Confirmation of Kentucky Derby winner Medina Spirit’s failed drug test was a boon for class-action lawsuits against trainer Bob Baffert. One lawyer told Casino.org Wednesday he’s received “a steady flow of calls” regarding his client’s case.
There are at least three cases against the Hall of Fame trainer and others that have been filed since the news first broke of a failed drug test last month. One of those was filed in a Louisville court against Baffert and Churchill Downs, which operates the race. The other two have been filed in California federal courts against Baffert and Zedan Racing Stables, which owns the horse.
It will be up to the Kentucky Horse Racing Commission (KHRC) to determine whether Medina Spirit will be disqualified as the winner. That didn’t happen on Wednesday, as more tests remain, and possibly even appeals by Baffert and Medina Spirit connections. Even if that were to happen, it would not change the betting outcome.
All bets were graded after the race was declared official, which occurred just moments after Medina Spirit first crossed the wire.
Typically, cases filed by aggrieved bettors tend to be longshots at best. However, last August, a case backed by animal rights group PETA ended with a bettor getting a $20,000 settlement. They won against an owner and trainer of a harness racing horse that won a race, but was later disqualified because of a failed drug test.
In a statement Wednesday, PETA said it was referring bettors to lawyers who have filed lawsuits, but it is not part of any current lawsuit.
Horse Racing Bettors Fed Up
Lawyers for the bettors who filed the lawsuits said their clients want to see changes in the sport.
As part of the case in Jefferson Circuit Court in Louisville, Anthony Mattera wants Churchill Downs to be barred from offering live racing until it can take several steps. One is developing a method to detect ineligible horses before races. The suit notes the drug tests the Maryland Jockey Club required from Medina Spirit and other Baffert-trained horses before letting them race at Pimlico Race Course on Preakness weekend.
Another calls for establishing a fund to pay wagers that become correct after a disqualification.
Mattera, a longtime horseplayer, made two $500 wagers on Mandaloun, the second-place horse, to win. He and his partners made numerous other exotic bets and believe they lost out on collecting at least $1 million in winnings on Derby Day because of Medina Spirit.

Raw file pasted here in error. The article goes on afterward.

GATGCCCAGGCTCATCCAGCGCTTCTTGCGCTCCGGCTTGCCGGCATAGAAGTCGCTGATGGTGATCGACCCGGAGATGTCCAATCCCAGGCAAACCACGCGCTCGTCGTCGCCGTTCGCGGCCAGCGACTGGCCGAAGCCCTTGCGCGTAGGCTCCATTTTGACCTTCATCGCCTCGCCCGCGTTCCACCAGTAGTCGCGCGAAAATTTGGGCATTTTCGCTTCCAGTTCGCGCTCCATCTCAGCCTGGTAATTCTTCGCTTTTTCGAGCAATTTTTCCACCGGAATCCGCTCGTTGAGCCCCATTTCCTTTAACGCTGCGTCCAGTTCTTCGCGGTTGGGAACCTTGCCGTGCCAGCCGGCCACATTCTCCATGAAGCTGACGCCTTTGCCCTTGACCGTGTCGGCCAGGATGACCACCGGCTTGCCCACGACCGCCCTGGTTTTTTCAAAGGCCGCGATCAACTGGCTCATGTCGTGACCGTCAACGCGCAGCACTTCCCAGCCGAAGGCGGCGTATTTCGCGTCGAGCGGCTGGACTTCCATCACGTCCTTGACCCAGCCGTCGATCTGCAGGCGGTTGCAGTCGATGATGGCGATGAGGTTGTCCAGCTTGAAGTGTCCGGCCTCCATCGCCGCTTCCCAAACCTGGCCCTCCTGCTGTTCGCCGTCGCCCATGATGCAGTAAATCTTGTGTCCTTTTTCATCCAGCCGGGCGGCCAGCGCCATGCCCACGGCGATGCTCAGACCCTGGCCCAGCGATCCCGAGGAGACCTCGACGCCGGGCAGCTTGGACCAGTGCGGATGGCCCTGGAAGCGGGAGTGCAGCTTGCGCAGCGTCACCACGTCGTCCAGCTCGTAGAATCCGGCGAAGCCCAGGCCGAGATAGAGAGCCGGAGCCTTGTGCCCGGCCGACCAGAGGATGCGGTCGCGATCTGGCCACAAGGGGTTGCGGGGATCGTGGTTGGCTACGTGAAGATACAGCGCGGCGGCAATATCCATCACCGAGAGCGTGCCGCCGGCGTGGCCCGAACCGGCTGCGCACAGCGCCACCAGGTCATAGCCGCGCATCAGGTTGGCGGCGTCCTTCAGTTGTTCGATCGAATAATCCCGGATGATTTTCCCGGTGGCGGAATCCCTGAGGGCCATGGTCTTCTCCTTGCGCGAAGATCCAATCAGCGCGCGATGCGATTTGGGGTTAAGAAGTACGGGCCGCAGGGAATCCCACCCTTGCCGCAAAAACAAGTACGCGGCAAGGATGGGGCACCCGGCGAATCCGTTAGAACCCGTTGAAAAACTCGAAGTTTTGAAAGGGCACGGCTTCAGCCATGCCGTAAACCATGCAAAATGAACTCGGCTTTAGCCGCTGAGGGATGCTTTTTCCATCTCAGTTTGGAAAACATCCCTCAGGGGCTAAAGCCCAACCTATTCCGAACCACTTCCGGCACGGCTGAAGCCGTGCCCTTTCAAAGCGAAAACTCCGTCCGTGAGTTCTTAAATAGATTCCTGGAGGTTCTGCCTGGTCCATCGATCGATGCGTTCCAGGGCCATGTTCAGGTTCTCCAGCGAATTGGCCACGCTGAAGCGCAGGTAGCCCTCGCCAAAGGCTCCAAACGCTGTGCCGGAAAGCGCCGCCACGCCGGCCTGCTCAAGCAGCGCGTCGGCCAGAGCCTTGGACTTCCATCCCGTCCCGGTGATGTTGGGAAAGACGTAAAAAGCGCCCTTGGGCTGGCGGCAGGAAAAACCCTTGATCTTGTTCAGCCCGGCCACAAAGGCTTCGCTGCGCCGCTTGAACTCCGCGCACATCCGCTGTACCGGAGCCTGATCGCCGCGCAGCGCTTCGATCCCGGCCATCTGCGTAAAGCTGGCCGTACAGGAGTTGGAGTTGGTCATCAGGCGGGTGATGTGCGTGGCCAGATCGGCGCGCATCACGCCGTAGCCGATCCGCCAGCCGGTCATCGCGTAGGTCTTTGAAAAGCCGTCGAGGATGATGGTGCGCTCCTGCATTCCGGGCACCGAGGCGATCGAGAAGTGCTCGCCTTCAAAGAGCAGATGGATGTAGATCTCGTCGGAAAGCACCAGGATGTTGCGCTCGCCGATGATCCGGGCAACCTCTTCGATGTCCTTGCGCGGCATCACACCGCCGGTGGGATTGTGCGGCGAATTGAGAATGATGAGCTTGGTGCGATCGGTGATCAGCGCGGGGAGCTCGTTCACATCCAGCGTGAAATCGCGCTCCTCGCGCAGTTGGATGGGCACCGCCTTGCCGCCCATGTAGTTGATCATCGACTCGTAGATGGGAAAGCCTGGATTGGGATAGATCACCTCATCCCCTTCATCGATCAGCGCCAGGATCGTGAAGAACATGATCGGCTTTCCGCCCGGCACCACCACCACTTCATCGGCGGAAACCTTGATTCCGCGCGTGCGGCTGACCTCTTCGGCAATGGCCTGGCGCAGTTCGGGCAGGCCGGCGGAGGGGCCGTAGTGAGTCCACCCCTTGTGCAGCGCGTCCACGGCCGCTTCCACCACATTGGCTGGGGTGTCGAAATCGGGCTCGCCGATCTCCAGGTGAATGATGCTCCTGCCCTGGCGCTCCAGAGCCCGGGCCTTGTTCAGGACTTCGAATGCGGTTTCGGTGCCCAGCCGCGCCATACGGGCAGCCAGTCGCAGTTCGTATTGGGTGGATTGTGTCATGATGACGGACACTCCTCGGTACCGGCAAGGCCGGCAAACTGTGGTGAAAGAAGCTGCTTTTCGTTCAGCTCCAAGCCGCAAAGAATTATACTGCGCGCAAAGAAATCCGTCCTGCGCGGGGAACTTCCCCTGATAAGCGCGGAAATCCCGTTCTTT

Will Nefzger, the lawyer representing Mattera in the local class-action case, said bettors have just accepted reckless behavior by trainers and tracks as part of the business.
“Mr. Mattera decided to finally stand up and demand change,” Nefzger told Casino.org. “He loves horse racing – and still does despite this – but he also recognizes the industry’s many flaws.”
Ideally, legislative and executive branches of government would step in and offer better regulations. But that has not happened, the lawyer added.
The lawsuit also includes Baffert, noting at least 30 drug violations over his career in racing. The suit seeks a judgment against plaintiffs for the winnings Mattera and others would have received if Medina Spirit was not graded as the winner.
Since filing the case on May 14, Nefzger said his office has gotten “a steady flow of calls” from interested bettors on the case.
Suits Seek to Hit Baffert “In the Pocketbook”
The Horseracing Safety and Integrity Act would likely address some of the issues at hand in these lawsuits. Once the federal law takes effect in July 2022, it will create a national standard for drug usage and do away with the myriad policies currently in effect.
Bill Federman is an attorney representing the plaintiffs in one of two federal class-action suits against Baffert and Zedan Racing in California. He called the federal law “a strong step in the right direction,” but he told Casino.org it’s not a cure for all of racing’s ills.
The way you cure problems like Bob Baffert is you hit them in the pocketbook… and that will catch his attention,” Federman said. “If he will lose more money by cheating, than he potentially can make by cheating, he won’t cheat. No different than a CEO of a company that’s illicitly selling drugs.”
The two federal lawsuits both seek to recoup the winnings they missed out on from the defendants. They also seek treble, or tripled, punitive damages.
The case itself has already damaged Baffert. After Wednesday’s news, Churchill Downs issued a two-year ban against Baffert and his associates from all of the Louisville-based company’s tracks. That means none of his horses would be able to run in the Kentucky Derby until 2024 at the earliest.
The New York Racing Association has also suspended Baffert indefinitely.
However, Baffert mostly works in California. For now, he’s able to race out there.
“Santa Anita Park is committed to integrity, accountability, and fairness in our sport,” a statement issued by Baffert’s home track late Wednesday read. “As it stands, the Kentucky Horse Racing Commission – which is the governing body for horse racing in Kentucky – has not released all of the information, nor has it offered a ruling on this matter. We will continue to await action by the KHRC and will make a decision once their regulatory process is complete.”
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